Near the heart of Sonderegger’s project as it has unfolded so far (at least one more volume is planned) is the refrain that not everything in Christian theology can be boiled down to Christology and soteriology. For someone who cut their teeth on the theology of Karl Barth, who was determined to know nothing of God but what could be understood as revealed in the life, death, and resurrection of Jesus Christ, Sonderegger appears as a renegade pupil, reaching behind her theological master to retrieve and reimagine insights that Barth seemed to have repudiated.

The prime insight of Sonderegger’s dogmatics — what the late John Webster calls its “singular, utterly arresting thought” — is that God is One. More than that, Sonderegger argues that Scripture, not merely the ancient demythologizing philosophy of a Plato or Plotinus, insists on the Lord’s unicity: “We do not leave the shores of the Red Sea for the Aegean when we talk about God as Rational, as Good, and as Infinite.” The Old Testament, with its vision of a fiery, darkly mysterious Lord encountered in sacrifice and praise, leads Sonderegger to the traditional divine attributes of aseity, simplicity, immutability, and the like.

Christians who were theologically reared, as I was, on the Reformers and post-Barthians like Robert Jenson and William Placher are likely to balk at Sonderegger’s project. As Luther’s comrade Philip Melanchthon wrote, “It is … proper that we know Christ in another way than that which the Scholastics have set forth.”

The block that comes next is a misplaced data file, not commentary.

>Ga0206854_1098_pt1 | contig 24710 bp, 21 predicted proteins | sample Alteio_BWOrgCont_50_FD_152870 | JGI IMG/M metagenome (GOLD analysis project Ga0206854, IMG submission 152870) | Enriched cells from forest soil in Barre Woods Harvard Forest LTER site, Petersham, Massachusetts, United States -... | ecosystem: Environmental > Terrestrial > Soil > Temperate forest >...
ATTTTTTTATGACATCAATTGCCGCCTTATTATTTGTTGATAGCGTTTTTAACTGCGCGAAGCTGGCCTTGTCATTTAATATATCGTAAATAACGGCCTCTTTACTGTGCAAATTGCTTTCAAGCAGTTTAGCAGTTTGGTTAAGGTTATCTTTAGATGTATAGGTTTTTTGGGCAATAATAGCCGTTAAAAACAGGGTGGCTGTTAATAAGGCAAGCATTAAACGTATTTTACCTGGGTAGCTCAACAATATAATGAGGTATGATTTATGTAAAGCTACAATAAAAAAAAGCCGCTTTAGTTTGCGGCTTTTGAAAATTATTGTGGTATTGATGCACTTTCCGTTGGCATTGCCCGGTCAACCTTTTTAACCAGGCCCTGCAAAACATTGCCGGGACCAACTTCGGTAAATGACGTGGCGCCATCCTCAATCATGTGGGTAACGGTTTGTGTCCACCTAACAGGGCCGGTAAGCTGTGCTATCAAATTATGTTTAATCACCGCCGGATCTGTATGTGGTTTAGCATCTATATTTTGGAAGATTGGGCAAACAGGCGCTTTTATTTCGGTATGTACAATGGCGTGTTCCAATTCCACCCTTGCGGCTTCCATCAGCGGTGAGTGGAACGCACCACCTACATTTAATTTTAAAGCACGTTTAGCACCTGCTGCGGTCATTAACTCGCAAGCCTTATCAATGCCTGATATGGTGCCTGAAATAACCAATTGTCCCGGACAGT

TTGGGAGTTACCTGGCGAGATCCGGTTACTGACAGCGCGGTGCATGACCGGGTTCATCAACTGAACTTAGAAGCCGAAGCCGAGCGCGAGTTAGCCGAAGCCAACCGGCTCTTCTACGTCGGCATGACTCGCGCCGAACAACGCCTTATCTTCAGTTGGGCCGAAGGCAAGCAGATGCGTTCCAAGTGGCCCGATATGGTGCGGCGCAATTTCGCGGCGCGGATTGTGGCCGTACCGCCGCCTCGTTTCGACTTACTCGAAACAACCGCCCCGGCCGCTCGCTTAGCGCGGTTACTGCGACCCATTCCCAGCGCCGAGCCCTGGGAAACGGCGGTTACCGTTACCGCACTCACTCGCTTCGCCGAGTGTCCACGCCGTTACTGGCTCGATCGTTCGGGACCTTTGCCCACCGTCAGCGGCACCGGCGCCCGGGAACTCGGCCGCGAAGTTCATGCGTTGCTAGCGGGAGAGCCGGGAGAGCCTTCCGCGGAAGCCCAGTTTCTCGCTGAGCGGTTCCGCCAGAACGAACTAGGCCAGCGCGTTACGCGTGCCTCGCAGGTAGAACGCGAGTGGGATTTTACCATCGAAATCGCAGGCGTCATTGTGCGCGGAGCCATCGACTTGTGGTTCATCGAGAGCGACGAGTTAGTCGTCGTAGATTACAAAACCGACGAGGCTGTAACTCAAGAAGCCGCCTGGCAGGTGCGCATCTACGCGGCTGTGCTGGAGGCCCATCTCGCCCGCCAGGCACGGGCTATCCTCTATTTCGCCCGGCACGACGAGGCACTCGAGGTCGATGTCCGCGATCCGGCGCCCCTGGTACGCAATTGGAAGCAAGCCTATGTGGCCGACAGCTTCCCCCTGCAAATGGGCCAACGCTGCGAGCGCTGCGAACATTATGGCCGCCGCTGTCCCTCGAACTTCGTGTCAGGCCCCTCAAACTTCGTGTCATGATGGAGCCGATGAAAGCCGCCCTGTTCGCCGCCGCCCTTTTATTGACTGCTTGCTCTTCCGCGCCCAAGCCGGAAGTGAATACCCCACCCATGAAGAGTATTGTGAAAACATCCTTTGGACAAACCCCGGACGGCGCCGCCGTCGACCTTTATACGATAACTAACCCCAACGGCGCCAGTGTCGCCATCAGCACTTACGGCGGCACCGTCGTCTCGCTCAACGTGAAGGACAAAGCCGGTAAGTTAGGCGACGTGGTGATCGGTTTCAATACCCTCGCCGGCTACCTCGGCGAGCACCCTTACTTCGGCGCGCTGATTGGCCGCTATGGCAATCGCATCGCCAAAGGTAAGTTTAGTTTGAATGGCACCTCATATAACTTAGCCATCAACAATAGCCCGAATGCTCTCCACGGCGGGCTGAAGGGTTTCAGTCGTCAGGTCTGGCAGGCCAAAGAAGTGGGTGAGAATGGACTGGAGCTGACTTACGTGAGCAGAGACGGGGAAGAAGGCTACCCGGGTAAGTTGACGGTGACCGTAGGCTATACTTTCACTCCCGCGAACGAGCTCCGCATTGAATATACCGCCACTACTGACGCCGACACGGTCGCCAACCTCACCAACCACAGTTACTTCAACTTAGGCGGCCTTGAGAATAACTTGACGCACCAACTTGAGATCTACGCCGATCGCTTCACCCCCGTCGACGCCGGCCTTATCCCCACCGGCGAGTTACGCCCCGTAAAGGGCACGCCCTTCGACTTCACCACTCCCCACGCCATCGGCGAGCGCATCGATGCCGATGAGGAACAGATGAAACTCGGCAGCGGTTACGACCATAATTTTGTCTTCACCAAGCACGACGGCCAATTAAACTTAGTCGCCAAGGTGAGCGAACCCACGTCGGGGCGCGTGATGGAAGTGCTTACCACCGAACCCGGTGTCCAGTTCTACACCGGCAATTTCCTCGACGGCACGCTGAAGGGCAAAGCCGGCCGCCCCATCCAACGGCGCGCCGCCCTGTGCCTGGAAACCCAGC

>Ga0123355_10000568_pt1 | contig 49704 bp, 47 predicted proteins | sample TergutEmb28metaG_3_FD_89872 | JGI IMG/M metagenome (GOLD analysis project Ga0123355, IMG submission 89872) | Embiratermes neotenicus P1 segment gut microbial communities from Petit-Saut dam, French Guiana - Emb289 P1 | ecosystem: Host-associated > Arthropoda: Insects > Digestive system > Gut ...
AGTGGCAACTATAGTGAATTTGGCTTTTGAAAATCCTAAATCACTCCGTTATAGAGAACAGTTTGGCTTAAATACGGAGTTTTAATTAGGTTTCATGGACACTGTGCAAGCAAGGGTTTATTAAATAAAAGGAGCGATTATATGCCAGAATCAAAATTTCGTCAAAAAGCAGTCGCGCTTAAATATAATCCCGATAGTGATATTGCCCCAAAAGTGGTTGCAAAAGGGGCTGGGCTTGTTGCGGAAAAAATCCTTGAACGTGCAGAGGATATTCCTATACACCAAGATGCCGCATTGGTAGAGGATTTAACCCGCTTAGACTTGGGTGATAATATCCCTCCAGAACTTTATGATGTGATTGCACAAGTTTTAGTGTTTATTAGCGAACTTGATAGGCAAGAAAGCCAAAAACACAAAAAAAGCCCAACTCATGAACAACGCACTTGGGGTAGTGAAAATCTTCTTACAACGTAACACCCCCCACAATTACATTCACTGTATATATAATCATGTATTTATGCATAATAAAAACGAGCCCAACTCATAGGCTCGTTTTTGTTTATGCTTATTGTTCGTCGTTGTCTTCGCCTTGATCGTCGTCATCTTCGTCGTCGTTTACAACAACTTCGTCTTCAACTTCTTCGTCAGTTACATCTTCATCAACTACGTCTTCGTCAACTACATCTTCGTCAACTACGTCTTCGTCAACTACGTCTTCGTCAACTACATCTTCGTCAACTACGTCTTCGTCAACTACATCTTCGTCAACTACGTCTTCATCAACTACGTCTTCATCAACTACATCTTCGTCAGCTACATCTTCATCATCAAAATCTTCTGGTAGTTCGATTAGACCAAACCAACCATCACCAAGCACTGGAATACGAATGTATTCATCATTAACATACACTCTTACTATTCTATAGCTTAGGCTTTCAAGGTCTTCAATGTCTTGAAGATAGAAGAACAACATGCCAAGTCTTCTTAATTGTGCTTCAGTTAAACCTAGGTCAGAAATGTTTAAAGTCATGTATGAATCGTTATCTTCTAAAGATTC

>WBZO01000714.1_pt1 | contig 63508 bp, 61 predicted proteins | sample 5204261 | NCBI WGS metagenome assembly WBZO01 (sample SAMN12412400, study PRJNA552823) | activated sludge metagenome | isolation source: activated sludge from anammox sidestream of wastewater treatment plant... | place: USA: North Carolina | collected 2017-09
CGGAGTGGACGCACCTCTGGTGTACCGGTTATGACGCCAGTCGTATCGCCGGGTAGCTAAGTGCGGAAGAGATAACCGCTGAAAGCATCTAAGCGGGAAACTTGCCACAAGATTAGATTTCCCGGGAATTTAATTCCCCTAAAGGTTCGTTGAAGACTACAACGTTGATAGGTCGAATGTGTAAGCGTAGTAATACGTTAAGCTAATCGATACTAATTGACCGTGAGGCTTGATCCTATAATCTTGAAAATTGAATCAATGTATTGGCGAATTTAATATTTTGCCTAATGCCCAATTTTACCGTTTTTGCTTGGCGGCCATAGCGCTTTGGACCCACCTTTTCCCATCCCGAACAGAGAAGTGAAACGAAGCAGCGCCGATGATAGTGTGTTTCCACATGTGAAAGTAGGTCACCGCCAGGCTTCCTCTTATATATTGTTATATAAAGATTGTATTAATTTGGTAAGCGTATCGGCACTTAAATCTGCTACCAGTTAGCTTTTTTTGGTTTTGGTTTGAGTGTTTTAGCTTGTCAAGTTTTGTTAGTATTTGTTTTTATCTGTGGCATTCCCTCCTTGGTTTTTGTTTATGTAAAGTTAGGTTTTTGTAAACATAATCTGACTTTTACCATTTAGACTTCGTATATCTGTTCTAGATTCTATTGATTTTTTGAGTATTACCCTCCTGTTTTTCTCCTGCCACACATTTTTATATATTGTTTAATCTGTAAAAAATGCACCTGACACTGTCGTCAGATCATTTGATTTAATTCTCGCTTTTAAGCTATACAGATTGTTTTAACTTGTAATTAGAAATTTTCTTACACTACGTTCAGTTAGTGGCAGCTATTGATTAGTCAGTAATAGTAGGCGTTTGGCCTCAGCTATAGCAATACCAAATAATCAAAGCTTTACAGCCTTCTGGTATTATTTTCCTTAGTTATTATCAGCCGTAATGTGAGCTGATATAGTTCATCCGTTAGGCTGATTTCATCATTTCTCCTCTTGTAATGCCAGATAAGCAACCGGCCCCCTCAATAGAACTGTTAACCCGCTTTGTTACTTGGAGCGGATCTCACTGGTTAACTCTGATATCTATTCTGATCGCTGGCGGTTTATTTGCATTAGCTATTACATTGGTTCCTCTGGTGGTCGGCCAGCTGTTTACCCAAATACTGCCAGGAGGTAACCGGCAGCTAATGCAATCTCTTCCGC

Surely we are, as Barth taught, to proselytize pagan hairsplitting over divine impassibility and eternity with the evangelical narrative of the saving events accomplished by and in Jesus of Nazareth, insisting that Hellenistic God-talk must be Christianized on the anvil of irreducible historical particularity. Surely the goal of Christian theology isn’t some detached, serene contemplation of timeless divine perfections but rather the praise of God for the grace disclosed in the events of Israel’s exodus, Christ’s cross, and his empty tomb.

Sonderegger’s answer to this Christian, albeit distinctively modern (so she argues), objection is that the God we meet in the economy of redemption exists prior to, above, beneath, and beyond (here language fails us, and so we multiply inadequate metaphors) that economy. We are driven by the gospel to consider “God as Actor in that [saving] history … [We therefore] press on to hear and to think the Referent who is Present there as the One beyond thought.”